Superstition plays a role in many human activities. Might it not play a role in financial decision making? Behavioral finance has provided varied evidence that economic agents do not act always as rational wealth maximizers. This paper adds to this evidence by looking at whether superstition might not also play a role in stock market trading. It is argued that, since superstitions are culturally idiosyncratic, the impact on stock returns by different superstitious beliefs should differ across stock markets in different cultures. We present evidence on the effect of two superstitions, one foreign and another indigenous, on Japanese stock returns.
|Title of host publication||International Conference on Knowledge-Based Economy and Global Management Proceedings|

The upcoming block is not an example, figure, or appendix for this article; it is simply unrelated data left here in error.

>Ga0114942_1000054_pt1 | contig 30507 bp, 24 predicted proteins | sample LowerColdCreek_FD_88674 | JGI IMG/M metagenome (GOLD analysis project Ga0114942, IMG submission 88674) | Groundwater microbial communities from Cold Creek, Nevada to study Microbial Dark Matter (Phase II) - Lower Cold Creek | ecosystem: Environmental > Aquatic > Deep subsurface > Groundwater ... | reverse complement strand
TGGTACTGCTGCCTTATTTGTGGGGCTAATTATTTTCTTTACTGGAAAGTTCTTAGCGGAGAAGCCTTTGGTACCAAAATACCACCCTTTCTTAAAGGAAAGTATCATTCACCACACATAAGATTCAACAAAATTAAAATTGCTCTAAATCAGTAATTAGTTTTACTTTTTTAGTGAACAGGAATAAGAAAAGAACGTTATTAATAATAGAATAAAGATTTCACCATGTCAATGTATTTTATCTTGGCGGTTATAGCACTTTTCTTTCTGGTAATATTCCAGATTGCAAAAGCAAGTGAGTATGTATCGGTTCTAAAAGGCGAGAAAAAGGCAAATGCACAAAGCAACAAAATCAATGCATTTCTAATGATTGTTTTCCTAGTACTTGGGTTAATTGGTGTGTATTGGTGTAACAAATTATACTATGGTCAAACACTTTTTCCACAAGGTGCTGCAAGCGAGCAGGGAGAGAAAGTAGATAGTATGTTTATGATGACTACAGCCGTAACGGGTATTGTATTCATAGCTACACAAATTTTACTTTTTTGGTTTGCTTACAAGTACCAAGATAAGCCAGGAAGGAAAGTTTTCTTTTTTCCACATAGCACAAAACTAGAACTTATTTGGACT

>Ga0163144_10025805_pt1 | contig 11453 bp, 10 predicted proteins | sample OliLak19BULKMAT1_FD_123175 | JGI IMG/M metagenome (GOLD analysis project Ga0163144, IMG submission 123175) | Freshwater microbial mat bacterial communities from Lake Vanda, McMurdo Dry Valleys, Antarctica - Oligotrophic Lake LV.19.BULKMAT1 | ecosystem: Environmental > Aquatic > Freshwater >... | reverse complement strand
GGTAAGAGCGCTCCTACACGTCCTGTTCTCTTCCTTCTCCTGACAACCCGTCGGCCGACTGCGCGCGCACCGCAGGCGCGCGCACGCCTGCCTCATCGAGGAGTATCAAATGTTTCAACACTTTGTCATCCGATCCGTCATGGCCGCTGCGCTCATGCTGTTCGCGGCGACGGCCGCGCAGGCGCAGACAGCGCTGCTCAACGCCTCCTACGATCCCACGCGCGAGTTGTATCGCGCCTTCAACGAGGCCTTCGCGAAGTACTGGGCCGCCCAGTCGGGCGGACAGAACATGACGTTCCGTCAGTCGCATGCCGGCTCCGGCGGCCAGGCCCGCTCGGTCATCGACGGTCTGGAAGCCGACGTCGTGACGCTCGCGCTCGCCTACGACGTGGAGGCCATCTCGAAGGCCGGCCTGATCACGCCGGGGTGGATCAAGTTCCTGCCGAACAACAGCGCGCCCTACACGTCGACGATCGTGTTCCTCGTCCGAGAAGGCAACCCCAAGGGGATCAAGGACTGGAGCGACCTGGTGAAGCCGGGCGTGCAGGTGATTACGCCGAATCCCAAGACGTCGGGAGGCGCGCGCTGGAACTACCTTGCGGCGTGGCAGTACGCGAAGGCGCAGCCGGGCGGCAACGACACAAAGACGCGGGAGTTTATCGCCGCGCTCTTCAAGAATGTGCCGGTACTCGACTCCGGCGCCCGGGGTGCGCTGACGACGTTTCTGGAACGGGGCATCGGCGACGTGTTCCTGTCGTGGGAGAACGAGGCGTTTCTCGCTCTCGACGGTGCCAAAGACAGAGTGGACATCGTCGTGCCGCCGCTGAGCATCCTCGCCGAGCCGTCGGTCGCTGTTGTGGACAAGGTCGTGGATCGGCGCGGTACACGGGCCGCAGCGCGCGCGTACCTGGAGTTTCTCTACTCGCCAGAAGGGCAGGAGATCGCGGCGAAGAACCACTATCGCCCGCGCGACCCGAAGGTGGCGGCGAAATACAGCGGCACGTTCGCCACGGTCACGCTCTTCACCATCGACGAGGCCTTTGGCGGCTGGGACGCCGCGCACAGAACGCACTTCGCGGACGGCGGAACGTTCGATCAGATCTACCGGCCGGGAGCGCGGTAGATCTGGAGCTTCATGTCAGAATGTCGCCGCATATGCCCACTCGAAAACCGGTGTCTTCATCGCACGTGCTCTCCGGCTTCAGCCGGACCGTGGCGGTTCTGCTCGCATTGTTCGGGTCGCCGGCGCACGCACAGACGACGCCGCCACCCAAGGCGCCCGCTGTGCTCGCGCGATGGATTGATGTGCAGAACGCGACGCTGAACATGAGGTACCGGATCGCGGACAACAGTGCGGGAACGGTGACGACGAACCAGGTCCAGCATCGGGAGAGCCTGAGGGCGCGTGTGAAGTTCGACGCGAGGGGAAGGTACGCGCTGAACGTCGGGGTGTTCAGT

|Editors||Tee Kuang Chou|
|Place of Publication||Tainan|
|Publisher||Southern Taiwan University of Science and Technology|
|Publication status||Published - Nov 2015|
- Behavioral Finance
- Friday the 13th
- Stock Returns
- Japanese Stock Market
Pinto dos Santos, J. M. (2015). Superstition and the Stock Market: Evidence from Japanese Stock Returns. In T. K. Chou (Ed.), International Conference on Knowledge-Based Economy and Global Management Proceedings (Vol. 11, pp. 129-134). Tainan: Southern Taiwan University of Science and Technology.